“But,” Kelly notes a caveat, “these kinds of things have to happen in the game. And until they happen, you can kill one another, you know?”

Conversely, if players are running as a solo, they could try to join up with another squad in the game. Kelly touted a variation of battle royale he unofficially called “Unhinged” in which the game would allow up to seven players to team up. Proximity chat will be moderated using the same code of conduct currently enforced in “Warzone,” and players can toggle the feature on and off, Call of Duty spokesperson Neil Wood confirmed.

‘Call of Duty: Warzone Pacific’ feels like a whole new game. That’s both good and bad.

The other major crucible for player interaction will be the new Gulag, a revolutionary aspect of the original “Warzone” that allowed defeated players to win their way back to the battlefield by besting an opponent in one-vs.-one combat. In “Warzone 2.0,” the Gulag will feature two potentially random teammates battling another team of two in a bigger arena than most current Gulag settings. In a new a pre-fight area, players leaving the safety of their holding cell can be damaged and even killed before getting the chance to fight for their freedom.

The new Gulag will also feature a heavily armed (and armored) guard that players can take down to earn a jailbreak, but they’ll have to collaborate closely to do so with just rocks and melee attacks against the jailer’s weaponry. Work together and all could live, Kelly said. Challenge the guard without support and you could be gone for good. The enemy-of-my-enemy-is-my-friend dynamic will also apply to the 2-v-2 Gulag arena battles, Kelly said.

“If a little bit of time goes by [in a Gulag match] and you haven’t eliminated or been eliminated by the other team, the people running this really cruel prison get frustrated,” he said. That’s when a door opens and a Juggernaut enters the fray trying to end all combatants. Should all four players in the arena team up, they can try to kill the Juggernaut and win their release.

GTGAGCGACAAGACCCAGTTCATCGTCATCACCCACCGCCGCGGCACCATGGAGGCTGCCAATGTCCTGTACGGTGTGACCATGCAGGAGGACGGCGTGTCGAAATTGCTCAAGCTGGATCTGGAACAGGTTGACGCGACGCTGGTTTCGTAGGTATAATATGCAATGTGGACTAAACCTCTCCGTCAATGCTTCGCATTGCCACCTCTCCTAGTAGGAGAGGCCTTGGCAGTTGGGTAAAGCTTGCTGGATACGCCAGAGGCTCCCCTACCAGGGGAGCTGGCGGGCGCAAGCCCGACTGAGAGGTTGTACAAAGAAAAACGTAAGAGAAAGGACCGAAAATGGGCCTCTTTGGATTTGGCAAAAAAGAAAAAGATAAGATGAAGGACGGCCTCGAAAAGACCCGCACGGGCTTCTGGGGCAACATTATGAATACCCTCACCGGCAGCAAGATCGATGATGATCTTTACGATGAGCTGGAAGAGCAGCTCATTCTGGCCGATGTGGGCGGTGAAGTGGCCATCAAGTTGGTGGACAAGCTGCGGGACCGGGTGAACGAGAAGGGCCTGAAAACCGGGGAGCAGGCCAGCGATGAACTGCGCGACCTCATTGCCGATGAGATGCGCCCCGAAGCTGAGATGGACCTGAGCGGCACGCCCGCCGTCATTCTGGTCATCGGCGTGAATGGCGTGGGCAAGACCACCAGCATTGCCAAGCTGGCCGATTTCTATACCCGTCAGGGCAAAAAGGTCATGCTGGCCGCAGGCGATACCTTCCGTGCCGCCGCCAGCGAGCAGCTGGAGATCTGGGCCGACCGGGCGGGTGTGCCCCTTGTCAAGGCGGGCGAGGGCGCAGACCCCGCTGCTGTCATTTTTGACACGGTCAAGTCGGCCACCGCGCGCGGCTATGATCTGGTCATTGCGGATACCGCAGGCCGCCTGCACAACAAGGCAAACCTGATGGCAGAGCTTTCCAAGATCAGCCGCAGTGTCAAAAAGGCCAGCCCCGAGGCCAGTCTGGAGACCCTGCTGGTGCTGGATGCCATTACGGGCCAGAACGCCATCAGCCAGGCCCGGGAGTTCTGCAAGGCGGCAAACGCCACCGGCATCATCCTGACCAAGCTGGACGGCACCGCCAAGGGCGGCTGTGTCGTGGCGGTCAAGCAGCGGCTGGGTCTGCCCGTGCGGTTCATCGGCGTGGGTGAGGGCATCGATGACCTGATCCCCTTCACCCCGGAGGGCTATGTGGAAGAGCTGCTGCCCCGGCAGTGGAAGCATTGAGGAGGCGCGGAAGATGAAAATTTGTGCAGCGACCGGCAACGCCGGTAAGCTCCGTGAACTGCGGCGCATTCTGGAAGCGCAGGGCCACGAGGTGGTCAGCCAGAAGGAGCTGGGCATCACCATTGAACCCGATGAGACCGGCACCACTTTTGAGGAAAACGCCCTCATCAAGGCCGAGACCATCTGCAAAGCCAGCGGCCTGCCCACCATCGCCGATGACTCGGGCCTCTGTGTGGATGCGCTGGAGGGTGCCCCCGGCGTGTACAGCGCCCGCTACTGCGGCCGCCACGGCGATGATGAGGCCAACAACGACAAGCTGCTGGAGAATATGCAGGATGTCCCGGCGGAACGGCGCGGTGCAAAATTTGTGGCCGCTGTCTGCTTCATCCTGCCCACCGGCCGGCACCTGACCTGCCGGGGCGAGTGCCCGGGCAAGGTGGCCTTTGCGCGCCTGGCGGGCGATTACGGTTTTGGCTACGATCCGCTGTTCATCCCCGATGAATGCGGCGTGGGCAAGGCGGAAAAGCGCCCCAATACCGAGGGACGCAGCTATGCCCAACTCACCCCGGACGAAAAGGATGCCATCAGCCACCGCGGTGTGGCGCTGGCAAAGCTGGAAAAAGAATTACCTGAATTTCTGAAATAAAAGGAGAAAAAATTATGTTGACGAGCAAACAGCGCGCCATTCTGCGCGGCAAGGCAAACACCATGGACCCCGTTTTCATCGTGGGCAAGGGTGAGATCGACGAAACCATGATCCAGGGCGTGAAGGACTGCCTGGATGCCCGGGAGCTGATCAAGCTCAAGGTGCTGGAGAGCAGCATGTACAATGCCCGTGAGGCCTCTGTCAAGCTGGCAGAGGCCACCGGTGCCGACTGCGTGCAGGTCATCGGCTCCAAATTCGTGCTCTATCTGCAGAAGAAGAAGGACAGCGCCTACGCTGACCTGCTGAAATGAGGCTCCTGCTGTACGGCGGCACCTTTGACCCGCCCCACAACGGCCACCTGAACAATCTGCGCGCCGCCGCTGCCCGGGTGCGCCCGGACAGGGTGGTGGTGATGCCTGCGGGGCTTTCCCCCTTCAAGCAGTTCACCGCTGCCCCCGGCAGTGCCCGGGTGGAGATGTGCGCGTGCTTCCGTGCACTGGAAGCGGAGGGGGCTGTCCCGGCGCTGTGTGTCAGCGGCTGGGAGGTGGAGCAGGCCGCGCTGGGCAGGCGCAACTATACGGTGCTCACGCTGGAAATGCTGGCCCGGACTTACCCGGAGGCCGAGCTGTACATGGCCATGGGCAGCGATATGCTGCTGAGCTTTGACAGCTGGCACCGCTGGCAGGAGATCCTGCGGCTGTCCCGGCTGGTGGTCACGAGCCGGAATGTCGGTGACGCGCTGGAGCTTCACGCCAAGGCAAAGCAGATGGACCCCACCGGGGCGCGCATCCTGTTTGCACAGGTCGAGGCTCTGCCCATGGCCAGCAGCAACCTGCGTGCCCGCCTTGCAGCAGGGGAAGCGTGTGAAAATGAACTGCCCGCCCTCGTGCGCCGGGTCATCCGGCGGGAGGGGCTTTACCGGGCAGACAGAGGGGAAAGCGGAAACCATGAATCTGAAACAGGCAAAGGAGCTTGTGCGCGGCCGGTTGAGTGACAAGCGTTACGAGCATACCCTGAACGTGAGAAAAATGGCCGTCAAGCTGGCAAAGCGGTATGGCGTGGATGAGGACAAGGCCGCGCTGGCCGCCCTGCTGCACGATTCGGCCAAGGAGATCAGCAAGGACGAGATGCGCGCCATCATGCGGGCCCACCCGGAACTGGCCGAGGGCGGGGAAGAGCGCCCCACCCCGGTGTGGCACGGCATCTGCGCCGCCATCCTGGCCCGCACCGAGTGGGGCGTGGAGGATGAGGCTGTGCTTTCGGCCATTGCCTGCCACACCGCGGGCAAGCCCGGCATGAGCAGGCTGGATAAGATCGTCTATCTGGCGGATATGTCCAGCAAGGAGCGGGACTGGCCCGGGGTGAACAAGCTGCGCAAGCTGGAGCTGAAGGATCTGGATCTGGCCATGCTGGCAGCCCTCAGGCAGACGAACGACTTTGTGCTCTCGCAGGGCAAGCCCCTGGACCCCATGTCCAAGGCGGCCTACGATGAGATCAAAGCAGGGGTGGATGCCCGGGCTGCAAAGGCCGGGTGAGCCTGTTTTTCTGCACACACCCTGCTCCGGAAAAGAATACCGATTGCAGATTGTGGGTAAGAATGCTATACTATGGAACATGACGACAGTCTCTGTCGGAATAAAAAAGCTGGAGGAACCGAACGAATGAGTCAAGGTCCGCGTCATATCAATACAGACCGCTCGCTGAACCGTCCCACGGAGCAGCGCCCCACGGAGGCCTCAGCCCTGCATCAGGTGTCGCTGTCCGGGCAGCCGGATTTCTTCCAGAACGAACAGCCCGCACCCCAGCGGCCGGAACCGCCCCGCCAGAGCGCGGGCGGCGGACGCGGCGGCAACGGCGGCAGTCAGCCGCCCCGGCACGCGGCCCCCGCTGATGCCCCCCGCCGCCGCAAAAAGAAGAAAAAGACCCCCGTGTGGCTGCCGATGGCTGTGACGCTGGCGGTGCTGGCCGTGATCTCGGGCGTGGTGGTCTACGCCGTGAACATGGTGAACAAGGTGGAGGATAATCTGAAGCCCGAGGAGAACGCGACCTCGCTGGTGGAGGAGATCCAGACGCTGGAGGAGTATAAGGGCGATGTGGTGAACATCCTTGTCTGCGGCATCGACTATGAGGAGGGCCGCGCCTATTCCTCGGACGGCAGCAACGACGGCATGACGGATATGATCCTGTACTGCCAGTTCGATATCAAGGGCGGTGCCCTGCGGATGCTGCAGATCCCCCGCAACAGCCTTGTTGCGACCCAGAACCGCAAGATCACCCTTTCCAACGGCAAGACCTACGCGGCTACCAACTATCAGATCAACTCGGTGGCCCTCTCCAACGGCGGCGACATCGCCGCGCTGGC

Another new dynamic features up to four closing circles, as opposed to the usual one, with that number chosen at random. Teams can end up in any of them, potentially even split between different circles, and after a period of time, the circles collapse into one.

“From a gameplay perspective, this approach changes the dynamics of every single match, offering a different rhythm and flow each time,” Jack O’Hara, game director at Infinity Ward, said.

‘Warzone 2.0′s’ Gulag, proximity chat, new modes and more

The improvements for “Warzone 2.0” aren’t all splashy. Some of the more important changes to frequent “Warzone” players may be the under-the-hood variety, with all Call of Duty games now utilizing the same engine. As Activision sought to infuse new content into “Warzone” from the two games that followed “Modern Warfare” — “Call of Duty: Black Ops Cold War” and “Call of Duty: Vanguard” — there were frequent hiccups, particularly around weapon behavior. Such issues figure to be smoothed by the standardization of the “Modern Warfare” engine.